Blood clots are part of the risk that any patient takes when they undergo surgery, but the risk is especially high for those who undergo hip or knee replacement surgery. These surgeries are highly susceptible to blood clots because they impact the bone marrow cavity. Bone marrow fat gets into the body and can cause the body to create blood clots, which can then cause pulmonary embolism if they travel from the legs into the lungs.
In order to deal with the problems that blood clots pose, many patients are put on blood thinners to stop the clotting. While this solves the problem of blood clots, it poses another: bleeding. This can cause major health concerns for patients.
Surgeons and their patients have to balance the risk of blood clots forming with the risk of bleeding. A new study, “Comparative Effectiveness of Pulmonary Embolism Prevention after Hip and Knee Replacement (PEPPER),” hopes to help by uncovering which blood thinner on the market is the best to use after hip and knee replacement.
Finding the Right Blood Thinner
Over the span of five years, the PEPPER trial will work with 25,000 patients across 25 sites in North America, who are undergoing elective total hip or knee replacements. Each trial site will randomly create three groups of patients, with each group receiving a different treatment. These treatments include low-intensity warfarin, aspirin, and rivaroxaban.
While all three of these drugs are approved treatments for preventing blood clots during surgery, one challenge the trial has faced is drug prices. The price of treatment varies greatly between the three different options. For example, patients on aspirin incurred almost no cost, but patients on rivaroxaban have varying copays. Some patients have insurance that covers the entire cost of the drug, while other patients face copays that soar to over $100. PEPPER has tried to minimize the cost for patients by using the federal preferred purchasing programs for pharmaceuticals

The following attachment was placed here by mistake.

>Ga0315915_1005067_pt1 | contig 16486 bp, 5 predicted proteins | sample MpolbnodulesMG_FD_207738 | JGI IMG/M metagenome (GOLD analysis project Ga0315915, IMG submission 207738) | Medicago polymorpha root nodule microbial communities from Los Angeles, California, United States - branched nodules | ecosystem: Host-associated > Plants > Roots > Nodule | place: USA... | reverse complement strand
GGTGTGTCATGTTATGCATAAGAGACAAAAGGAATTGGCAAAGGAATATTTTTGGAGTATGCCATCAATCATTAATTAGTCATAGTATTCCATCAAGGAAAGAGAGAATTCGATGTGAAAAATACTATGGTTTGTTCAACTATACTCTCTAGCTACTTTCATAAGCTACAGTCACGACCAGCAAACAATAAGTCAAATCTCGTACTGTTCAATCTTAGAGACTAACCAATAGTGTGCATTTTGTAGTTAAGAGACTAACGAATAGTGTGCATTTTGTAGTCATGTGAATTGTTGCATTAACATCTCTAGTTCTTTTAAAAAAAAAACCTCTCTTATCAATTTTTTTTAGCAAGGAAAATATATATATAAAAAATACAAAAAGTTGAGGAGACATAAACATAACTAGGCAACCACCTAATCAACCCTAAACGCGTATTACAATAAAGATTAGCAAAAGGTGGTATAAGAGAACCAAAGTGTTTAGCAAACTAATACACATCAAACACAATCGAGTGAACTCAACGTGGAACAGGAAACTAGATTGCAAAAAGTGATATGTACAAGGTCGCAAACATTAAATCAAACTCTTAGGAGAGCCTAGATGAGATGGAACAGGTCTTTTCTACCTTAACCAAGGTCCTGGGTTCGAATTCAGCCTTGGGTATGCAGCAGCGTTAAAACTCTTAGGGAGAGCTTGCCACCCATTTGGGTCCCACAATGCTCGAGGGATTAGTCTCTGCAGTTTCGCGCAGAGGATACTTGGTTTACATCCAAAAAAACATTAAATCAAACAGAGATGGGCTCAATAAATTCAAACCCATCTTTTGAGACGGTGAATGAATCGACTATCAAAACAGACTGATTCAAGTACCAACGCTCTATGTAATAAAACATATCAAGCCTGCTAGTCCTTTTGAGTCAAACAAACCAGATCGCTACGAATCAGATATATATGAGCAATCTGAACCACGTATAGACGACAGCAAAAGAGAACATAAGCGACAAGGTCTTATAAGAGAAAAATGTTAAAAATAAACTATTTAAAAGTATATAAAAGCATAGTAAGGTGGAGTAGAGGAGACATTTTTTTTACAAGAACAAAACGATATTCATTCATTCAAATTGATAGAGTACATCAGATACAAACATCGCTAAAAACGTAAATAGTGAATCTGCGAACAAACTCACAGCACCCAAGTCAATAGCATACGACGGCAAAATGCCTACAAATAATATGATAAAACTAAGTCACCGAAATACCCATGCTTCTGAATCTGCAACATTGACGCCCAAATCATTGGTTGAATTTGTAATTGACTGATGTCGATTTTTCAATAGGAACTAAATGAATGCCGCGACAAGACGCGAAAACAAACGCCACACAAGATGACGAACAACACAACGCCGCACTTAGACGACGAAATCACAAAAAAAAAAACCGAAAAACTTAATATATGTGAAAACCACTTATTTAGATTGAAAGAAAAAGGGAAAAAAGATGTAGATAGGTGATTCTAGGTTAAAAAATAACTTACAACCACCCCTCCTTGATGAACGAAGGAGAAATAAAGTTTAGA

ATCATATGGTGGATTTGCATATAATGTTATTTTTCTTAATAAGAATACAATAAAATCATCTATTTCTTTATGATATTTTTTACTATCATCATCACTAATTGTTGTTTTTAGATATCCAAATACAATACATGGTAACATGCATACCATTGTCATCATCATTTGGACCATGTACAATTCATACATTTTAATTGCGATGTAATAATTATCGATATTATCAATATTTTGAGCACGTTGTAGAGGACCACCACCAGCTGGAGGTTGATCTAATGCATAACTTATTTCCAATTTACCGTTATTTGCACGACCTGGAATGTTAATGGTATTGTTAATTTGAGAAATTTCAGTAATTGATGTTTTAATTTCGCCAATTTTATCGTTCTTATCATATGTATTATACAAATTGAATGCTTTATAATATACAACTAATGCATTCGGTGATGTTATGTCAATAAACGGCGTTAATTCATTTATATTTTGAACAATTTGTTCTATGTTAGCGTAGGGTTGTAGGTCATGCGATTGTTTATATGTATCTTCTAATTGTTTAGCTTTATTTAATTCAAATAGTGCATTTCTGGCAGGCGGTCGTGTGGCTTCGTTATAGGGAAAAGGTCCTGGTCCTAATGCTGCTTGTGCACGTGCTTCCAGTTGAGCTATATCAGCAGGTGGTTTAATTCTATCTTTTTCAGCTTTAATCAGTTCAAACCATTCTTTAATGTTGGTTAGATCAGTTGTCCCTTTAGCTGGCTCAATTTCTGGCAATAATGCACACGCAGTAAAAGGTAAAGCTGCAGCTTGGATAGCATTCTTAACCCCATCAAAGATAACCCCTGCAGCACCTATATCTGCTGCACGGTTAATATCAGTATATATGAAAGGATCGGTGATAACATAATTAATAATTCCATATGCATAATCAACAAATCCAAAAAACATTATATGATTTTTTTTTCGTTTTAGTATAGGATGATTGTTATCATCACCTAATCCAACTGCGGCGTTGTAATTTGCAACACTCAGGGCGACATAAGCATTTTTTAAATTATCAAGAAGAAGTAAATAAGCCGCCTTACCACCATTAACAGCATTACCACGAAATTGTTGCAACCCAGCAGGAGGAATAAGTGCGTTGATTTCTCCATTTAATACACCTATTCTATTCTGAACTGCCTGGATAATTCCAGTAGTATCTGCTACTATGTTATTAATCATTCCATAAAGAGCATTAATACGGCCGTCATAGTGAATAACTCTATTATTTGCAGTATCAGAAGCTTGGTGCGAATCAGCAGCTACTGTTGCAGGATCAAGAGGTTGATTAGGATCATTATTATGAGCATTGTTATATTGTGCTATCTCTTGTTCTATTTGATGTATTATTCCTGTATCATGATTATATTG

“A week doesn’t go by without me on the phone or emailing to try and get someone their rivaroxaban,” said Dr. Vincent Pellegrini, the PEPPER trial’s principle investigator, John A. Siegling Professor, and chairman of the Department of Orthopaedics at the Medical University of South Carolina College of Medicine. “If it’s just impossible and we can’t lower their copay cost we end up putting them in a different arm of the trial, which is methodologically imperfect.”
A Trial Driven by Patients
The PEPPER trial is unique because it is a patient-driven study. It is funded by the Patient-Centered Outcomes Research Institute (PCORI). PCORI is a nonprofit organization focused on empowering patients and their caregivers to make better healthcare decisions. They fund research that offers patients the information they need.
Within hip and knee replacement surgery, Dr. Pellegrini found that there was a mismatch in patients’ and doctors’ concerns. Primary care physicians were concerned with patients developing PE, while surgeons were more concerned about the risk of bleeding during surgery. Patients surveyed by Dr. Pellegrini showed varying results, with different groups worried about both PE and bleeding risk.